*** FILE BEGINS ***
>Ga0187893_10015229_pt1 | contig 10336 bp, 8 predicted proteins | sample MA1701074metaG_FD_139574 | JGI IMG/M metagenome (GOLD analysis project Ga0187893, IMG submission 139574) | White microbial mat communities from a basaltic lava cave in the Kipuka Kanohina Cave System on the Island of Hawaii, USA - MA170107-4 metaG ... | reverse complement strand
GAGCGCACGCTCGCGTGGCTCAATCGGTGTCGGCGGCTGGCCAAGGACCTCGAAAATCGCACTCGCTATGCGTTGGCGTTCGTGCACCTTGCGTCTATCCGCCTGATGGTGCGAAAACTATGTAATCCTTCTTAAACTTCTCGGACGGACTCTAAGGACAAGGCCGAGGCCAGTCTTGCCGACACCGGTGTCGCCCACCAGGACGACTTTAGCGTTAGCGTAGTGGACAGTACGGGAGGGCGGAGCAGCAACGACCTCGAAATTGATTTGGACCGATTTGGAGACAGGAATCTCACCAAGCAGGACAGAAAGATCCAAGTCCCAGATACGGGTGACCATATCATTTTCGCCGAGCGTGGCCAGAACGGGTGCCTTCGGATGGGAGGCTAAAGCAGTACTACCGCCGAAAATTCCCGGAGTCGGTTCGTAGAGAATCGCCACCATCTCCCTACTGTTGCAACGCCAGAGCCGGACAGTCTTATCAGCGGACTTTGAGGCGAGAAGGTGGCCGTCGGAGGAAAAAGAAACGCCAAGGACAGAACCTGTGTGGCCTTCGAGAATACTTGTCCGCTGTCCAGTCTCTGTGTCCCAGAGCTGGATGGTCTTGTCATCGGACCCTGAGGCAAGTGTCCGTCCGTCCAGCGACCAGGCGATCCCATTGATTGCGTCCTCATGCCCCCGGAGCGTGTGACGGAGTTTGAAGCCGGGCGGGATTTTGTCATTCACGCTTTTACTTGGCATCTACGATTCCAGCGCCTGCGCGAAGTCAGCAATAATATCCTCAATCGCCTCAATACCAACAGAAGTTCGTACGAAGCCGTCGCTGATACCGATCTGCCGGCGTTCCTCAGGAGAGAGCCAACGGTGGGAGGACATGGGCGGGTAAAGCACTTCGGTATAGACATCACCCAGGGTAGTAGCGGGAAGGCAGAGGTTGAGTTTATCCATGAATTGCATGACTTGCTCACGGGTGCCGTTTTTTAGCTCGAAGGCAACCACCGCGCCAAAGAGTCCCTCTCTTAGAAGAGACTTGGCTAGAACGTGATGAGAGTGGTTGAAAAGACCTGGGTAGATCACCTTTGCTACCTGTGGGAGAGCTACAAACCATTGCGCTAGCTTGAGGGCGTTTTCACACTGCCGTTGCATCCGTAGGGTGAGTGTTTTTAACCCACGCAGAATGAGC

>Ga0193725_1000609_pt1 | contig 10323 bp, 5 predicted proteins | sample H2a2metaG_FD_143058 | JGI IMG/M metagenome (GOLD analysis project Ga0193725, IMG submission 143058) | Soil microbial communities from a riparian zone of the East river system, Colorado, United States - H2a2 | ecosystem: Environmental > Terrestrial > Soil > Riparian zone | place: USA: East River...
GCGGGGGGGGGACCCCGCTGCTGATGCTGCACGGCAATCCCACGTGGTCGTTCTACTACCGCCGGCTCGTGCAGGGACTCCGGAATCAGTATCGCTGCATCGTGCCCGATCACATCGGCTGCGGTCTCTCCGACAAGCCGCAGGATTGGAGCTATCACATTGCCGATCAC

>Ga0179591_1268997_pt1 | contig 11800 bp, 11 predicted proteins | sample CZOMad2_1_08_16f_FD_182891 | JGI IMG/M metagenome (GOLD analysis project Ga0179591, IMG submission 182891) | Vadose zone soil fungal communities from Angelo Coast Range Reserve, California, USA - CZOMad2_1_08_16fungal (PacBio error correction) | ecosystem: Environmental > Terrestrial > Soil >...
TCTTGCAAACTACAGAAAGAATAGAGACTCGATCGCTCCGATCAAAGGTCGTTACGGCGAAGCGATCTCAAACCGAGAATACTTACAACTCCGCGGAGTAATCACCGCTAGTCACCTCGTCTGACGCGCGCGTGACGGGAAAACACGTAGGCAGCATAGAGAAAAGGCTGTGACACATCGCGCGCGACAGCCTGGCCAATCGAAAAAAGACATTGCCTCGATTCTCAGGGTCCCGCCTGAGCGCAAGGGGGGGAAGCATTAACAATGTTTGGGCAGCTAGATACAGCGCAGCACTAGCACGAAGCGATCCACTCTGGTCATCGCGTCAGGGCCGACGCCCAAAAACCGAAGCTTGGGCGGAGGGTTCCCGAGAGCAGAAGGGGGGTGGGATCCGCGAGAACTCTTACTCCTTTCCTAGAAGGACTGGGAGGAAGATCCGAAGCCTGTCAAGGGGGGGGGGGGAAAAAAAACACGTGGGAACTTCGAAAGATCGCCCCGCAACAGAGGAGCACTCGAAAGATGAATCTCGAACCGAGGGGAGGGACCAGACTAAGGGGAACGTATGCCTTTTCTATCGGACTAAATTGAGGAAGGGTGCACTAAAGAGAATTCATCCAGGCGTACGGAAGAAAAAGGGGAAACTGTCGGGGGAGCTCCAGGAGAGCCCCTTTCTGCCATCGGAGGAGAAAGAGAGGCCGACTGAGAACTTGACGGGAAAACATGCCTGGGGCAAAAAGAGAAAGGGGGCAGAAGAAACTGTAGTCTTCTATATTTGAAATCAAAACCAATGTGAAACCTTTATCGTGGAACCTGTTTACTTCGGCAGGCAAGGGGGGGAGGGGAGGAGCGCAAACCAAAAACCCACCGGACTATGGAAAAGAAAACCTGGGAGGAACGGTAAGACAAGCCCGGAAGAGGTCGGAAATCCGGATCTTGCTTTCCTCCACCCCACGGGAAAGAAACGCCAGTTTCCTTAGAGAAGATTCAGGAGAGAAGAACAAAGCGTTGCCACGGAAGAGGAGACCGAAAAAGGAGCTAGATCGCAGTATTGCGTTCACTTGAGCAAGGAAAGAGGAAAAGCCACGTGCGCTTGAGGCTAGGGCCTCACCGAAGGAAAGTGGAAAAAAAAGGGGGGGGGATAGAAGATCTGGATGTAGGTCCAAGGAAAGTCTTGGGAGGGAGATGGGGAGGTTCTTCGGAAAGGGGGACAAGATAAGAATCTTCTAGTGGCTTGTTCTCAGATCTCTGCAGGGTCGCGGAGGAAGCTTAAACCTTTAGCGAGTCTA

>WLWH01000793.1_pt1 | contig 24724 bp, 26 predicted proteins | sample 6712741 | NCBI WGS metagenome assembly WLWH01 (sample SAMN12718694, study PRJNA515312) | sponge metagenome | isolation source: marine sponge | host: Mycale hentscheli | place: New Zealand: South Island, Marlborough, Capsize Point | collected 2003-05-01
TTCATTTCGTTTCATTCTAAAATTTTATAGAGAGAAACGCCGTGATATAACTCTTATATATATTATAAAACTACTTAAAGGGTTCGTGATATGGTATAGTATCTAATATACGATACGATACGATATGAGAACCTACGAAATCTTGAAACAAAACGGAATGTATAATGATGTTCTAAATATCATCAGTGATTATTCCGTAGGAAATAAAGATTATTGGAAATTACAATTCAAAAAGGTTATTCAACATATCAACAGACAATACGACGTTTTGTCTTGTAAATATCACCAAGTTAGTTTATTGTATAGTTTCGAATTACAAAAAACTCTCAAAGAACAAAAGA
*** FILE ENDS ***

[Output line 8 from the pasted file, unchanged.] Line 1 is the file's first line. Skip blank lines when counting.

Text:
TTCATTTCGTTTCATTCTAAAATTTTATAGAGAGAAACGCCGTGATATAACTCTTATATATATTATAAAACTACTTAAAGGGTTCGTGATATGGTATAGTATCTAATATACGATACGATACGATATGAGAACCTACGAAATCTTGAAACAAAACGGAATGTATAATGATGTTCTAAATATCATCAGTGATTATTCCGTAGGAAATAAAGATTATTGGAAATTACAATTCAAAAAGGTTATTCAACATATCAACAGACAATACGACGTTTTGTCTTGTAAATATCACCAAGTTAGTTTATTGTATAGTTTCGAATTACAAAAAACTCTCAAAGAACAAAAGA